He spun back to face her. “You could have DIED.” He took a step closer and jerked his hands toward her. The lion was on the hunt. “Eliza, have you considered what would happen if you were injured, or worse, killed while working for me, with me? 

She dropped her hands and looked away. “Everything worked out all right. The family is safe. The man is locked up.”

“Yes. You are lucky. And they are lucky.” He took another step closer.

“No.” She held up only one hand this time, her eyes on him again. “Do not come near me when you’re this angry.”

He lowered his voice to a gentle roar. “Oh, I am not angry. I am livid.” 

“Same thing.”

“You misunderstand me.” He took another step closer. “I am livid at myself. For allowing you to be in that situation at all.”

“William, we’ve been through this. You cannot protect me all the time. I have a job to do too, work I am good at. And I like it. It challenges me.” She did not back away, and wouldn’t, no matter how angry he was. 

She stood and waited as he continued to step closer and closer. He was near enough that she felt the angry heat radiating from his body. She watched as he pushed a large pile of files on his cluttered desk to one side. He snagged her hands and sat back on the cleared surface, pulling her so that she was standing in between his legs, his knees trapping her hips. 

He ran a hand through his hair again and lowered his voice to a ragged whisper. “I’ve never been so scared in my life when I saw you enter that building. You were inside for so long. It felt like a lifetime. Five lifetimes” She let him pull her against his chest and cradle her head against him, her face in the crook of his arm. “Please do not ever do that to me again.” He collapsed, wrapping his arms around her to envelope her body, holding her so tight she had difficulty breathing. 

“You know I can’t promise you that,” she spoke into his shirt as she relaxed into him, feeling the tremors of emotion draining from his body. He made her feel safe and cherished, and a flicker of warmth ignited deep within her belly and lodged itself there.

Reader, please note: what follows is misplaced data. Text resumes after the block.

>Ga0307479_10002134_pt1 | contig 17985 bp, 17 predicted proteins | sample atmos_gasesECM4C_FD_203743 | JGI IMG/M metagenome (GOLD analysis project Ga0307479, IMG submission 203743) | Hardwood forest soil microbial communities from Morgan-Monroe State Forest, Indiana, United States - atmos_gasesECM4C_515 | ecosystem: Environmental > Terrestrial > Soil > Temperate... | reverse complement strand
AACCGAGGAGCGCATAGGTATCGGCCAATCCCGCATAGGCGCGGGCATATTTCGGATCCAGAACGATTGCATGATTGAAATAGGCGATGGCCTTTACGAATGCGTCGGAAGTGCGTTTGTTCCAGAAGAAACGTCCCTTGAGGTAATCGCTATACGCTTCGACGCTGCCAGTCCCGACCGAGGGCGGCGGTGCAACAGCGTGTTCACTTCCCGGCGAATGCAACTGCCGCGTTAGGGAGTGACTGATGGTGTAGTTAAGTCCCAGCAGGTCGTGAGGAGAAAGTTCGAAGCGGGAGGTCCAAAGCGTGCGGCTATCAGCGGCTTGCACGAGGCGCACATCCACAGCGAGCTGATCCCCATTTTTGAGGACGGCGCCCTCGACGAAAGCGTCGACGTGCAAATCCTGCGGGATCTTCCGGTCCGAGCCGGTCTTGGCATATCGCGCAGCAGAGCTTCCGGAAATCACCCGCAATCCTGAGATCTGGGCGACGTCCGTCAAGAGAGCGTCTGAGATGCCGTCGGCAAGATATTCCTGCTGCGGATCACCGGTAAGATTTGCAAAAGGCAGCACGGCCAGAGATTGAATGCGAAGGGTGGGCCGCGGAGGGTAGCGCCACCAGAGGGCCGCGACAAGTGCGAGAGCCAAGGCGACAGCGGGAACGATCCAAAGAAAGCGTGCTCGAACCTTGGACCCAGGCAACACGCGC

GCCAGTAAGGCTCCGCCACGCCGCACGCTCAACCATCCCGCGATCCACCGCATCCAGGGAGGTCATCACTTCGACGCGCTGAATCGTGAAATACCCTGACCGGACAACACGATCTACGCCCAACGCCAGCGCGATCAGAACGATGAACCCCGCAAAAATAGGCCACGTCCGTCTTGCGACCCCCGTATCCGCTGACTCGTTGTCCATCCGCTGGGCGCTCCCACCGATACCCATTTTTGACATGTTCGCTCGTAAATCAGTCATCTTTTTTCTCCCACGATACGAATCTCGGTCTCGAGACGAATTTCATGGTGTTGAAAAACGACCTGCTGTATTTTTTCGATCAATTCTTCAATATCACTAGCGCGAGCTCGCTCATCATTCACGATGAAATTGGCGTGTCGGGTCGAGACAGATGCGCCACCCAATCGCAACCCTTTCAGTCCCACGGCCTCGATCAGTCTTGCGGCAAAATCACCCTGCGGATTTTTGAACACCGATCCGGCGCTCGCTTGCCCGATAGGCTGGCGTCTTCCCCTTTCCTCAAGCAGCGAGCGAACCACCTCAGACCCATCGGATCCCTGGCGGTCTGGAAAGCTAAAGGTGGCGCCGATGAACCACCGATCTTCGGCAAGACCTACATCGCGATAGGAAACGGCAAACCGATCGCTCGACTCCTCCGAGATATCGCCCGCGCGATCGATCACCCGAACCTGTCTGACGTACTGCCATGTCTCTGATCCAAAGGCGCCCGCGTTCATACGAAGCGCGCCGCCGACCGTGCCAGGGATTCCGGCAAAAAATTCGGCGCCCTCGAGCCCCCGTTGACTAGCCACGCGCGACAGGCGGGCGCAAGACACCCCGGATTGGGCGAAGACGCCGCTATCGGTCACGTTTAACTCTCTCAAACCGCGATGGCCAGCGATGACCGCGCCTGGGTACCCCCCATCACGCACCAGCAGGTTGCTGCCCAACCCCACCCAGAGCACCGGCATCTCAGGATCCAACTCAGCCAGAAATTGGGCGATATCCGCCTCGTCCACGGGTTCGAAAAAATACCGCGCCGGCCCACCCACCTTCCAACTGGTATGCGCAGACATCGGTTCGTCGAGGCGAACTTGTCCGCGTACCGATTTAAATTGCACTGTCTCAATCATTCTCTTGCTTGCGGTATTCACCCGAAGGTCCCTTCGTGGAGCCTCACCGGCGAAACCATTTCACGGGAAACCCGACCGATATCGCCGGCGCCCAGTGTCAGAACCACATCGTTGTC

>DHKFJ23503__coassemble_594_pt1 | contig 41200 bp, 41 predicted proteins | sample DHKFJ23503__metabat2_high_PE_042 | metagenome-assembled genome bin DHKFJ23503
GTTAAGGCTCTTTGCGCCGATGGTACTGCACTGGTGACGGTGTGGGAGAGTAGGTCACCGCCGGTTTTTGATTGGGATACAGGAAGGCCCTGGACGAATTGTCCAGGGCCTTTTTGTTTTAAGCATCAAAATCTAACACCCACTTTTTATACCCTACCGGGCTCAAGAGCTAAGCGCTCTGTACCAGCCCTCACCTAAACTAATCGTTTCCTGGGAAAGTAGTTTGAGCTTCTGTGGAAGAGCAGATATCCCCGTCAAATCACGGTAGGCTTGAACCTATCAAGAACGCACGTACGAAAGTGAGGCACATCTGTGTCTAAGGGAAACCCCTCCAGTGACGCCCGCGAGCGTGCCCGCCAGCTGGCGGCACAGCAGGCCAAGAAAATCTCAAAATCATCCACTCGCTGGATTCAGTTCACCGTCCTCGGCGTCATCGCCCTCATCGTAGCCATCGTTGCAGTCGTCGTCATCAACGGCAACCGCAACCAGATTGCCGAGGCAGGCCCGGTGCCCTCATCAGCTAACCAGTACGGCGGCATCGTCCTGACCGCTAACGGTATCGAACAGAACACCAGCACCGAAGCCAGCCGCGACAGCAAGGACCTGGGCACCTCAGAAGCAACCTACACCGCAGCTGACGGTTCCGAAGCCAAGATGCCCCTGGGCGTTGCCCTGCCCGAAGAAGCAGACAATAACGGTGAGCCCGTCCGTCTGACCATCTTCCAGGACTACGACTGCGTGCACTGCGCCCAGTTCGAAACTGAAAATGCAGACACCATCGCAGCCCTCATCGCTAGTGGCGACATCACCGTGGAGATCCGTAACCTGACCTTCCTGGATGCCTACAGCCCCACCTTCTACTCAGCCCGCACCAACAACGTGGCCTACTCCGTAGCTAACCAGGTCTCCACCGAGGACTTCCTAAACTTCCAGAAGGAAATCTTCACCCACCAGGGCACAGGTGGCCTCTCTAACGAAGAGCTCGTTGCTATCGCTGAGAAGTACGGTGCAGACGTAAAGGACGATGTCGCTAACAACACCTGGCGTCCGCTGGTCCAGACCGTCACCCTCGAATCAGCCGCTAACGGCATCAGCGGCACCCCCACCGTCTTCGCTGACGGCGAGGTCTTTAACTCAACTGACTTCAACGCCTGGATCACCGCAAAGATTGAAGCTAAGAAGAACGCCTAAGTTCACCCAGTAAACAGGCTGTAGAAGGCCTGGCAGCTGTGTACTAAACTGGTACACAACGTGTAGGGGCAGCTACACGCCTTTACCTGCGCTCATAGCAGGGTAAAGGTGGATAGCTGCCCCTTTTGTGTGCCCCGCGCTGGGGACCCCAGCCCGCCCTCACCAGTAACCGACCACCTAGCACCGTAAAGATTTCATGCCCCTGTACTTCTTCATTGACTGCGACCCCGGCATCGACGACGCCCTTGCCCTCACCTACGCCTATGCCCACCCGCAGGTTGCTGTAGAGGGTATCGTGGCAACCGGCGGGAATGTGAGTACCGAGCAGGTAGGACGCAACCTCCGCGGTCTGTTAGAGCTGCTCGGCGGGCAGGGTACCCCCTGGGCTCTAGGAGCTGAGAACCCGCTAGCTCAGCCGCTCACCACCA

They remained together, clasped tight until she leaned back against his arms. He loosened his grip just enough for her to scan his face. 

She finally broke the silence. “What kind of trouble I’ve gotten ‘US’ into? Working ‘WITH’ you? Are we an ‘us’ and a ‘we’?”

He lifted his eyebrows and choked on a chuckle. “THAT is what you took from this conversation?”

She shrugged one shoulder. “Aren’t you proud of me, even a little?” she asked as she searched his warm eyes.

He snorted. “God Almighty, Eliza. Of course, I am. You are fearless.” He shook his head and added, “I am also terrified.”  

She scoffed. “You once said that you cannot “handle” me. I don’t want you to, you do understand?”

“We are well beyond that,” he said and nodded, his curly hair moving with the motion. “You’ve proven time and again that you can handle yourself.”

“We make a good team,” she agreed. “You and your men entered the house at the right moment. I heard that it was at your direction.” She reached up to smooth the lines of his furrowed brow with her fingers. “We saved them, William,” she whispered. “It was a good day.”

“Yes. Yes, we did.” He sighed and his finger tapped her nose. “And I heard you donated your fee to the family.” 

She shrugged again. “They need it more than I do, but,” she paused and lifted an eyebrow, “I am keeping the knife.” Before he could object, she asked, “Do you have any more cases for me?” She waggled her eyebrows. “For US?”

He huffed and shook his head. “You are relentless.”

“Thank you,” she said as she wrinkled her nose. “I’ll choose to take that as a compliment.”

“Hmmm. You would.” He paused as he rubbed a knuckle along her chin. “There is only one last question I have. Well, two.” 

She lifted an eyebrow, waiting for him to continue. 

“What will you do next?” he asked and then sniffed. “And will I survive it?”

She rolled her eyes, and her mouth curved into a wide grin. “I like keeping you in suspense.” She was pleased to see that his lips began to twitch. She grabbed his cravat and tugged him closer. She watched, entranced, as his eyes glowed under raised eyebrows. His grin became as mischievous as that of the Cheshire Cat. Her hands reached behind his neck, and her fingertips played with the fringe of his hair. When she covered his lips with hers, the mighty lion purred.